Life played a direct or indirect role in the formation of almost half of the known mineral species, while a third of the known minerals – more than 1,900 species – they were formed exclusively as a consequence of biological activities.

Furthermore, rare elements play a disproportionate role in the Earth’s mineral diversity. Only 41 elements – which together constitute less than 5 parts per million of the earth’s crust – are essential constituents in about 2,400 (more than 42%) of the Earth’s minerals, and much of Earth’s mineral diversity was established in the planet’s first 250 million years.

Some 296 known minerals are believed to predate the Earth itself, of which 97 are only known from meteorites (with the age of some individual mineral grains estimated at 7 billion years, i.e. billions of years before the origin of our solar system).

According to the study, the oldest known minerals are tiny and durable zircon crystals, dating back nearly 4.4 billion years. At the same time, more than 600 minerals have been derived from human activities, including more than 500 minerals caused by mining, 234 of them formed by fires in coal mines.

According to the research, it is known that 3,349 (59%) of the mineral species approved by the IMA come from a single process (paragenic mode), 1,372 species (24%) from two processes, 458 (8%) from three processes and the rest, 480 (8%), of four or more processes.

The articles detail other considerations on the grouping and classification of minerals, such as the eon in which they were formed. Y

It also appears that hundreds of different minerals may have formed on Earth before the giant impact that vaporized much of the planet’s crust and mantle and led to the formation of the Moon some 4.5 billion years ago. If so, those minerals were erased, to reform when the Earth cooled and solidified.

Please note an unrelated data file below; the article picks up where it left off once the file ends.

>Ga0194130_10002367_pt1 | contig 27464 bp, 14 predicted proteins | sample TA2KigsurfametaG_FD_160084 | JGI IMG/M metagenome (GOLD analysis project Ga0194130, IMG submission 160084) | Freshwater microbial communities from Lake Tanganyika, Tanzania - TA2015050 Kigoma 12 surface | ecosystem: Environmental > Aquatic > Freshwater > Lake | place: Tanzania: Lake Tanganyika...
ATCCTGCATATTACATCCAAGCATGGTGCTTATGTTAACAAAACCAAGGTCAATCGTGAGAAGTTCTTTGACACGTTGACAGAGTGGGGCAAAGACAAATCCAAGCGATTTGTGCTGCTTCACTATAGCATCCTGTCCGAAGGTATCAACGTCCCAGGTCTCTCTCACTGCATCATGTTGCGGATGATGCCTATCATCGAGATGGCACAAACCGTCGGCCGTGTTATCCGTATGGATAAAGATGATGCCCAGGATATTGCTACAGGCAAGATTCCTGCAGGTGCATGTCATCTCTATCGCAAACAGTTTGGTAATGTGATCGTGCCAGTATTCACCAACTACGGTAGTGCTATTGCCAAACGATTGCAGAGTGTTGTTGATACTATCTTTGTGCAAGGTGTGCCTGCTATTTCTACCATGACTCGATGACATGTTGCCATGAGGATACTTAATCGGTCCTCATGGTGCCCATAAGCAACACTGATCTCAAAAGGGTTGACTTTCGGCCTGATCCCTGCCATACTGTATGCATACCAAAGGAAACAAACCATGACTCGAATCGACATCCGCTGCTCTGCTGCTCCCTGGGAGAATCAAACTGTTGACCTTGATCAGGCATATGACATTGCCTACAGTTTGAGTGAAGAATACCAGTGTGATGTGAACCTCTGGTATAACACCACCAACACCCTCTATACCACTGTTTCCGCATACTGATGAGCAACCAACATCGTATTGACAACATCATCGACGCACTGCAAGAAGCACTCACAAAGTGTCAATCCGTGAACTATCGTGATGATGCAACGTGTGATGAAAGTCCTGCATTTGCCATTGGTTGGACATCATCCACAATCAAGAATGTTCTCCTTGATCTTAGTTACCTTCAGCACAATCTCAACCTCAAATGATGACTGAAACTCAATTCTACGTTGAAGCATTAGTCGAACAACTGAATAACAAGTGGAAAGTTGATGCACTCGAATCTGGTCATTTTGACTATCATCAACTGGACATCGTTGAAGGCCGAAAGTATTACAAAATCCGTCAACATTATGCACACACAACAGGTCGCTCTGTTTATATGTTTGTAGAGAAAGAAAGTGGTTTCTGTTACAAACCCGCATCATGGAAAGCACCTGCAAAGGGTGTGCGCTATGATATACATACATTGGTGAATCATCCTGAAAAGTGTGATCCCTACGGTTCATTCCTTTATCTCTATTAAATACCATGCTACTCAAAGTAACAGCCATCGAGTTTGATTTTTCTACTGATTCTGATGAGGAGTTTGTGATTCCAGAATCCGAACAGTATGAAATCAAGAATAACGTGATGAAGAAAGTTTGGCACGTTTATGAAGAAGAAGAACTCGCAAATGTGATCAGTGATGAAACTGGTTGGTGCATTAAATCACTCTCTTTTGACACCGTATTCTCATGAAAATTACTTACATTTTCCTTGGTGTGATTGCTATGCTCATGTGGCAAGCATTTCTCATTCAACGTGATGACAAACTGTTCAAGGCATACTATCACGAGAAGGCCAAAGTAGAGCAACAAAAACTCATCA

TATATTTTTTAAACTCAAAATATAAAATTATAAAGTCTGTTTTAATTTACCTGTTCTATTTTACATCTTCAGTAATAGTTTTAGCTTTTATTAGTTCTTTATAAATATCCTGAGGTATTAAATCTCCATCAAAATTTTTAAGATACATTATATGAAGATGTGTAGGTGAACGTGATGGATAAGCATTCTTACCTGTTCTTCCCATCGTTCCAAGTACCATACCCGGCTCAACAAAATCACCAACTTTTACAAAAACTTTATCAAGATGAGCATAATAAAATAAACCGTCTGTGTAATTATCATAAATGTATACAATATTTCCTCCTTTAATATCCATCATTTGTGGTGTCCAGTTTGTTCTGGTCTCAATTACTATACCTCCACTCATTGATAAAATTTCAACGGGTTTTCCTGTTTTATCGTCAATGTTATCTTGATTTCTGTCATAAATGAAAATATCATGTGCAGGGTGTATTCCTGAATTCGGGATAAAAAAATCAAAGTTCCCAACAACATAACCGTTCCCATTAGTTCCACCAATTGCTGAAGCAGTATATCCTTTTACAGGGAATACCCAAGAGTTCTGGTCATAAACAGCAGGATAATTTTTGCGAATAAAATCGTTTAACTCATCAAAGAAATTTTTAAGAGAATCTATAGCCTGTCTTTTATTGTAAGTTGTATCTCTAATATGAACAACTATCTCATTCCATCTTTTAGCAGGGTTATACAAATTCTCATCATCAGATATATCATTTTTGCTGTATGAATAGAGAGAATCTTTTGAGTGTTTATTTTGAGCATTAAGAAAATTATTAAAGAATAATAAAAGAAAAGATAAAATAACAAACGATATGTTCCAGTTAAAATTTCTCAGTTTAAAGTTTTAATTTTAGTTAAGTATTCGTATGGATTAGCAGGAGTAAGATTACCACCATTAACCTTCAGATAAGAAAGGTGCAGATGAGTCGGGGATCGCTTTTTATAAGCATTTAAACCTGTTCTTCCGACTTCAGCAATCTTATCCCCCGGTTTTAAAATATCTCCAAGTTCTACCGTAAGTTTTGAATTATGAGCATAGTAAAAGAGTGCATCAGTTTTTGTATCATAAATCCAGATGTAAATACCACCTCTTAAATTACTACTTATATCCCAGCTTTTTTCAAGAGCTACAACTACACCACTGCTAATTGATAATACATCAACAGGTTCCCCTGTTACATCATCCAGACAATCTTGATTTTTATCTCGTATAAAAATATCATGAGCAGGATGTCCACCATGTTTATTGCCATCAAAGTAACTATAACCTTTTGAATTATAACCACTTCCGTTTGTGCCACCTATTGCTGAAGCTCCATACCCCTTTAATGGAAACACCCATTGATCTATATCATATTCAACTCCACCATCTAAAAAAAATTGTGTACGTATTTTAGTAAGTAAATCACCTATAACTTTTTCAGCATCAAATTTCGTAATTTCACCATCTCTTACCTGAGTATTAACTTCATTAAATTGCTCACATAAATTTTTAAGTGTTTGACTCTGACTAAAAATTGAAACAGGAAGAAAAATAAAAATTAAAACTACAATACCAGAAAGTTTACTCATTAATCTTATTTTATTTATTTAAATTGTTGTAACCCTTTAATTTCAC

In addition to accidental mineral creations in mine fires, mankind has manufactured countless thousands of mineral-like compounds that do not qualify for IMA recognition: building materials, semiconductors, laser crystals, special alloys, gemstones. synthetics, plastic remains and the like. All of them, however, are “likely to persist for millions of years in the geological record, thus providing a clear sedimentary horizon that marks the so-called ‘Anthropocene Epoch'”.

Meanwhile, there are 77 “biominerals,” according to the paper, formed by a variety of metabolic processes, from corals, shells and nettles, to minerals in bones, teeth and kidney stones.

Another 72 minerals come directly or indirectly from the guano and urine of birds and bats. That list includes the rare mineral spheniscidite, which forms when the urine of penguins (order Sphenisciformes, hence the mineral’s name) reacts with clay minerals under a rook colony on Elephant Island, in the British Antarctic Territory.

The authors note that the formation of the oceans, the extensive development of continental crust, and perhaps even the initiation of some early form of subduction (the process that drives plate tectonics today) in the early Hadean Eon, between 4,000 and 4,500 million years ago, it meant that many important mineral formation processes -and up to 3,534 mineral species- occurred in the first 250 million years of the Earth.

The work also points the way for future researchers and explorers on what mineral-forming environments occur on the Moon, Mars, and other worlds.

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Written by Editor TLN